Water Week

EWN Publishing

Water trading market incidents of misconduct are “serious but are not widespread”; price of water has hit $800 to $1000 a megalitre

Posted by waterweek on 10 October 2007

Confidence in the emerging water trading market could be jeopardised by dodgy or incompetent brokers, according to The Australian Financial Review (7/9/2007, p. 7).

Misconducts serious but not widespread: A softly-softly approach is preferable to mandatory licensing, a report for the National Water Commission said. The report, by Allen Consulting Group, found that the reported incidents of misconduct were “serious but are not widespread” and that many of them related to teething problems in the market, which could be overcome as irrigators became more familiar with its operation.

Australia will never fully recover from drought: The price of water has hit record highs in recent weeks. Temporary seasonal water in the parched southern Murray-Darling basin has fetched $800 to $1000 a megalitre — roughly the price of a permanent water right in previous years. Experts at the forum on 6 September warned that Australia might never fully recover from the drought because of climate change.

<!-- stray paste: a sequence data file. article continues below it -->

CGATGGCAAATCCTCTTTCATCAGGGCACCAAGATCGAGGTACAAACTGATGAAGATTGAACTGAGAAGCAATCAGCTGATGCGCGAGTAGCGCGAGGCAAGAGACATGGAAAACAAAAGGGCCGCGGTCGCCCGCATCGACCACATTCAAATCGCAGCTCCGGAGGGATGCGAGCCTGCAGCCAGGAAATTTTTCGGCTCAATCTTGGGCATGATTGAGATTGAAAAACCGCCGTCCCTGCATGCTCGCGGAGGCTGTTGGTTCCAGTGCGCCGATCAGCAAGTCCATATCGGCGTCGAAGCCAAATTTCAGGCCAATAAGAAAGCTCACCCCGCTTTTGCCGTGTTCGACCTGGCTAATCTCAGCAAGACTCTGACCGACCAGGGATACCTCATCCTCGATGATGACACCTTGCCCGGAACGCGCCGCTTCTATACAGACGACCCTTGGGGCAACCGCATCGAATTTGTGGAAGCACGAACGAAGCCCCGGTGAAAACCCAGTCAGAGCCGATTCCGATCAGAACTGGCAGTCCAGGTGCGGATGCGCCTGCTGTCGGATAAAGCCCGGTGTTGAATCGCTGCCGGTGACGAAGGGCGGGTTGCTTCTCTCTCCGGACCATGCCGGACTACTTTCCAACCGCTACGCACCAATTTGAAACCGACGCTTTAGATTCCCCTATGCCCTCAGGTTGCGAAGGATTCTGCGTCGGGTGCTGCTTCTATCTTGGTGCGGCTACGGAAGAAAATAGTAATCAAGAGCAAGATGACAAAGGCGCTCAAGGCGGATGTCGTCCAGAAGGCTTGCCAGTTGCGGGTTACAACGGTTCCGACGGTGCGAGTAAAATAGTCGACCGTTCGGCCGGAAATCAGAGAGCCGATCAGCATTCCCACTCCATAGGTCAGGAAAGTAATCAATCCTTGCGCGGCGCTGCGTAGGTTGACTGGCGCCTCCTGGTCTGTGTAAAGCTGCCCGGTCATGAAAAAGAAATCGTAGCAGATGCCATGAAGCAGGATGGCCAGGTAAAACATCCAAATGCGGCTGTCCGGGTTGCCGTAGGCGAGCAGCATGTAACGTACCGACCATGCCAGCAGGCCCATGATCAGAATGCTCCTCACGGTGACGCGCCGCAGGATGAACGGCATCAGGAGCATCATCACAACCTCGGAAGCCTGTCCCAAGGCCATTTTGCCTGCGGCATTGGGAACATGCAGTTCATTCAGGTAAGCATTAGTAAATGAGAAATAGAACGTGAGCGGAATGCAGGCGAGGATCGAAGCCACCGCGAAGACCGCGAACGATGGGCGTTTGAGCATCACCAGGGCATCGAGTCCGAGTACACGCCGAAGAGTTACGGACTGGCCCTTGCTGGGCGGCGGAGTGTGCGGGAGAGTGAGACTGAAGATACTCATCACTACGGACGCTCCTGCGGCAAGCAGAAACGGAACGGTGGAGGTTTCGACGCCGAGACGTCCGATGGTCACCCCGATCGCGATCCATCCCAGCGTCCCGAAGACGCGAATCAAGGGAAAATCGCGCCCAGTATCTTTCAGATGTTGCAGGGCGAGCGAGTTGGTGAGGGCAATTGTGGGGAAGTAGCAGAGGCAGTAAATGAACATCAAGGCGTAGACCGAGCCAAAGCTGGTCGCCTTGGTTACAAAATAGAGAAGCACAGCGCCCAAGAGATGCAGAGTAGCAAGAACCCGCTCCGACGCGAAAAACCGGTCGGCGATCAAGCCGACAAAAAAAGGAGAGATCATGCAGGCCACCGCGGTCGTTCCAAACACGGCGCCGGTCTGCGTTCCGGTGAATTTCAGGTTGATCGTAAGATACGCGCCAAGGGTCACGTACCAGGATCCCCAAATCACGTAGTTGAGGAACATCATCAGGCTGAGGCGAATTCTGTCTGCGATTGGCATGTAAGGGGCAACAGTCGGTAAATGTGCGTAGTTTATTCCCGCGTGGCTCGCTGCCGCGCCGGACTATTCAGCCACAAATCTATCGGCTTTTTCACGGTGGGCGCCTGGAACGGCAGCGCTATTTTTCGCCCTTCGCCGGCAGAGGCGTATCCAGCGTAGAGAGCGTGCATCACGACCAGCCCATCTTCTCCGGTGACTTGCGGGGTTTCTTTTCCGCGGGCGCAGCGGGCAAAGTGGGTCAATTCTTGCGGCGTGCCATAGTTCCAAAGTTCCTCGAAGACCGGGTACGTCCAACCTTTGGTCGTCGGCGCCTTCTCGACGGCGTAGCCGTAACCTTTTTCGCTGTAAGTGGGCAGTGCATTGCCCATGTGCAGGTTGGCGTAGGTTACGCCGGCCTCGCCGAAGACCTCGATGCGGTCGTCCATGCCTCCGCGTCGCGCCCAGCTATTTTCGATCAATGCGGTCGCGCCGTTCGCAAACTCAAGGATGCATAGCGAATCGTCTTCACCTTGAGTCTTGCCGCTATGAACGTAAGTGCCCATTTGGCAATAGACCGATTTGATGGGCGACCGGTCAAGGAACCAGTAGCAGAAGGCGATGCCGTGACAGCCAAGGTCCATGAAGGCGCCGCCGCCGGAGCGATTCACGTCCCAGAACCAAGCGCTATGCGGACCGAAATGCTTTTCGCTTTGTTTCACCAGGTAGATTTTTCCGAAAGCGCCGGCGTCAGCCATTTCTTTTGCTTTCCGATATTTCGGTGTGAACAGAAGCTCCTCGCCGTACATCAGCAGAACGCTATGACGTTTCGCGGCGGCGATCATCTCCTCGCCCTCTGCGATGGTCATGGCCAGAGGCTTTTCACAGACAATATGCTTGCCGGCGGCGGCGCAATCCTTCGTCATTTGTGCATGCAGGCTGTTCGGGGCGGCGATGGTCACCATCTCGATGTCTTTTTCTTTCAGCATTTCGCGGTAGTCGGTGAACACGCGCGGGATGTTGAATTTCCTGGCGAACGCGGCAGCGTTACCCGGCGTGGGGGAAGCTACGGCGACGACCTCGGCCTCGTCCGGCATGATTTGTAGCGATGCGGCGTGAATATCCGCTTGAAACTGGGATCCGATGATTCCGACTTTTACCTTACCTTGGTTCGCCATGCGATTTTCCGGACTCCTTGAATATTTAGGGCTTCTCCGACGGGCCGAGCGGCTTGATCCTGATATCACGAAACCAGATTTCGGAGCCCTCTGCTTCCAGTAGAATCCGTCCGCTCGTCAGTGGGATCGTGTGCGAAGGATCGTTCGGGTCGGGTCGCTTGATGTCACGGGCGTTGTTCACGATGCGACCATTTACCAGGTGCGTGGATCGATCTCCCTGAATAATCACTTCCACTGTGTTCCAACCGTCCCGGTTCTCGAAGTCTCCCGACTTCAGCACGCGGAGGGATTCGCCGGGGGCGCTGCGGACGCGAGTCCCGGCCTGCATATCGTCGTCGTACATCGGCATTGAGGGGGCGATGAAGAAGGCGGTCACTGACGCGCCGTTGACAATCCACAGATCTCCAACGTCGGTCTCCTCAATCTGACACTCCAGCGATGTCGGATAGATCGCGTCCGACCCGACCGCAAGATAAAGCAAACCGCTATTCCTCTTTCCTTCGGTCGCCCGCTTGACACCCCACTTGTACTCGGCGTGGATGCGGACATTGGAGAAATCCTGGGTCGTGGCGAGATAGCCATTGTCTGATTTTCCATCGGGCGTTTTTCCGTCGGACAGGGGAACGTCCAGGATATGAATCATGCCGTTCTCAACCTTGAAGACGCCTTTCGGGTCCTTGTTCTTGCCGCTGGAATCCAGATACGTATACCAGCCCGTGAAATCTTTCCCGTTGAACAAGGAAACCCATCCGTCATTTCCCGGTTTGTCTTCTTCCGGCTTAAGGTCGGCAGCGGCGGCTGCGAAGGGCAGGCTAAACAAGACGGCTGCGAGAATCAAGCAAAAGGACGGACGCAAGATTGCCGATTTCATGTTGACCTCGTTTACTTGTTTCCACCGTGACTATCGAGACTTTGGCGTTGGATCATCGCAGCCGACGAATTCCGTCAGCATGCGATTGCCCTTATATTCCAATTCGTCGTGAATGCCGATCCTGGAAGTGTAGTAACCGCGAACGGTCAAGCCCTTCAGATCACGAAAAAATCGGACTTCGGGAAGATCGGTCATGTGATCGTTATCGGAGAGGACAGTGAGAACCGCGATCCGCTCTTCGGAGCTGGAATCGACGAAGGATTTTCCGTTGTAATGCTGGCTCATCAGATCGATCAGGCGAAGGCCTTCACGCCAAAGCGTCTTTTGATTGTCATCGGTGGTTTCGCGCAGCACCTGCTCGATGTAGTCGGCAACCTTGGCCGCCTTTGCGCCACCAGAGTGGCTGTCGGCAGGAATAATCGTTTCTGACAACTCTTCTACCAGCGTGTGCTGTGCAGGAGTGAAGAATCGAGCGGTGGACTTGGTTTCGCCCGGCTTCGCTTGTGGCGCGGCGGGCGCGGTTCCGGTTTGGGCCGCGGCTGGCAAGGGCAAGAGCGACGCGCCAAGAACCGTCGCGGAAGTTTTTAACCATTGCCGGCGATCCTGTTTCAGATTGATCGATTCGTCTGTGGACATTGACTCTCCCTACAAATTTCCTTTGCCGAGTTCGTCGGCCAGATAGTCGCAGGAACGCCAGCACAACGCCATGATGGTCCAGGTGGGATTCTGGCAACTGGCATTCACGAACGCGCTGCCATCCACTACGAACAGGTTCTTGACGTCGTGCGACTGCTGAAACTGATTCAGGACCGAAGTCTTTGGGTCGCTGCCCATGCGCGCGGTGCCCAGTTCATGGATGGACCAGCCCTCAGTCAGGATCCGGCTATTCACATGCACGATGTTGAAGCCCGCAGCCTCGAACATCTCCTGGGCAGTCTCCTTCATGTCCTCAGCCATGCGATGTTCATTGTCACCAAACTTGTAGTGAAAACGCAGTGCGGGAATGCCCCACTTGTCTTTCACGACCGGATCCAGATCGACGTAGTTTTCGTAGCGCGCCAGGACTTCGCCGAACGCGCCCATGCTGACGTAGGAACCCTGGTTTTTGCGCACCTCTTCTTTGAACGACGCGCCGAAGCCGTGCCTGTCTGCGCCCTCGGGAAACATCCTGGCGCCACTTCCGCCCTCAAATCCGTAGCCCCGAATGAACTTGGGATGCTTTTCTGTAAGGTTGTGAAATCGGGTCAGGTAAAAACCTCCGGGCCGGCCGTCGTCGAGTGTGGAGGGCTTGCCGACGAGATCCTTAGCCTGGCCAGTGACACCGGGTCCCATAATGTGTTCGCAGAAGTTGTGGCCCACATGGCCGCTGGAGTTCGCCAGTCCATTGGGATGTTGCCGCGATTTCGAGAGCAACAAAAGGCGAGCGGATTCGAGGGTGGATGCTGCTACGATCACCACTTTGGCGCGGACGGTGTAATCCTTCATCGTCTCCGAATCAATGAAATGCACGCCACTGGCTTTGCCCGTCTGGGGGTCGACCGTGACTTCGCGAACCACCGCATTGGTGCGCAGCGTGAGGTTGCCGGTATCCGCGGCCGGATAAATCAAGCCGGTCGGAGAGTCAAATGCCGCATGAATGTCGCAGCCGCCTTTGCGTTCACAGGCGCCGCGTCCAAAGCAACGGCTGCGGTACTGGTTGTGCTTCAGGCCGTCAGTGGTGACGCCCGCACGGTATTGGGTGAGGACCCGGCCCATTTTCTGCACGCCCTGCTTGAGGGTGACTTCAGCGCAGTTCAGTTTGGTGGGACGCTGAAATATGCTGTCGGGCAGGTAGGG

Mandatory licensing of brokers needed: The chief executive of brokers Waterfind, Tom Rooney, told The Australian Financial Renew that mandatory licensing of brokers was needed if the market was to play a central role in reallocating water to where demand was greatest. “The industry does need some further form of regulation because it’s dealing with a resource of great importance to the nation,” he said.

Standard contracts for water sales: However, the report says market forces will “weed out” fraudulent operators. It recommends the development of standard contracts for the sale of temporary and permanent water and for engaging brokers. Water Minister Malcolm Turnbull said that as 80 per cent of water trades were assisted by intermediaries, their conduct was critical to the continued expansion of water markets. The National Water Commission acknowledged concerns about broker behaviour and that the lack of common trading rules could undermine market confidence. It said the report did not necessarily represent its views.

The Australian Financial Review, 7/9/2007, p. 7


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